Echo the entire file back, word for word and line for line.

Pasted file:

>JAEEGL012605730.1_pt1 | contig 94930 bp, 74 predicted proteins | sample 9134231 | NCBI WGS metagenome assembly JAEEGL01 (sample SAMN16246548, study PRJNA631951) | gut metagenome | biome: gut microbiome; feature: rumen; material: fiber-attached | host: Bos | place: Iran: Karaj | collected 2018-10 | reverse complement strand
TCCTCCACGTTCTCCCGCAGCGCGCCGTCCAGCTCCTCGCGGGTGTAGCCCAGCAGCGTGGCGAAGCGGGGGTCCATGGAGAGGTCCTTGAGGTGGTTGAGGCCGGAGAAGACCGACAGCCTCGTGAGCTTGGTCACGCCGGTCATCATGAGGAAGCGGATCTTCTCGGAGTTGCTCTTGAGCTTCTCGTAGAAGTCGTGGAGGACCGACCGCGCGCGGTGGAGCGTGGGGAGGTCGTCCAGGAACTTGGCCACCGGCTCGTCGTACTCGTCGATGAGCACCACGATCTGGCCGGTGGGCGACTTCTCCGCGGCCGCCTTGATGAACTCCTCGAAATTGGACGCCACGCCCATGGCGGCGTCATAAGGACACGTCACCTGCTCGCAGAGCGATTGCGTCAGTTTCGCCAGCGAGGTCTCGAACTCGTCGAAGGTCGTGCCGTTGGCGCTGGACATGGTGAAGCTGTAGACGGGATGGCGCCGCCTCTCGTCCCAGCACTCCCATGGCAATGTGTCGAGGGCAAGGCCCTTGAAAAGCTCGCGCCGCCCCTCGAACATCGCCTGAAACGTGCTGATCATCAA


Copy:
>JAEEGL012605730.1_pt1 | contig 94930 bp, 74 predicted proteins | sample 9134231 | NCBI WGS metagenome assembly JAEEGL01 (sample SAMN16246548, study PRJNA631951) | gut metagenome | biome: gut microbiome; feature: rumen; material: fiber-attached | host: Bos | place: Iran: Karaj | collected 2018-10 | reverse complement strand
TCCTCCACGTTCTCCCGCAGCGCGCCGTCCAGCTCCTCGCGGGTGTAGCCCAGCAGCGTGGCGAAGCGGGGGTCCATGGAGAGGTCCTTGAGGTGGTTGAGGCCGGAGAAGACCGACAGCCTCGTGAGCTTGGTCACGCCGGTCATCATGAGGAAGCGGATCTTCTCGGAGTTGCTCTTGAGCTTCTCGTAGAAGTCGTGGAGGACCGACCGCGCGCGGTGGAGCGTGGGGAGGTCGTCCAGGAACTTGGCCACCGGCTCGTCGTACTCGTCGATGAGCACCACGATCTGGCCGGTGGGCGACTTCTCCGCGGCCGCCTTGATGAACTCCTCGAAATTGGACGCCACGCCCATGGCGGCGTCATAAGGACACGTCACCTGCTCGCAGAGCGATTGCGTCAGTTTCGCCAGCGAGGTCTCGAACTCGTCGAAGGTCGTGCCGTTGGCGCTGGACATGGTGAAGCTGTAGACGGGATGGCGCCGCCTCTCGTCCCAGCACTCCCATGGCAATGTGTCGAGGGCAAGGCCCTTGAAAAGCTCGCGCCGCCCCTCGAACATCGCCTGAAACGTGCTGATCATCAA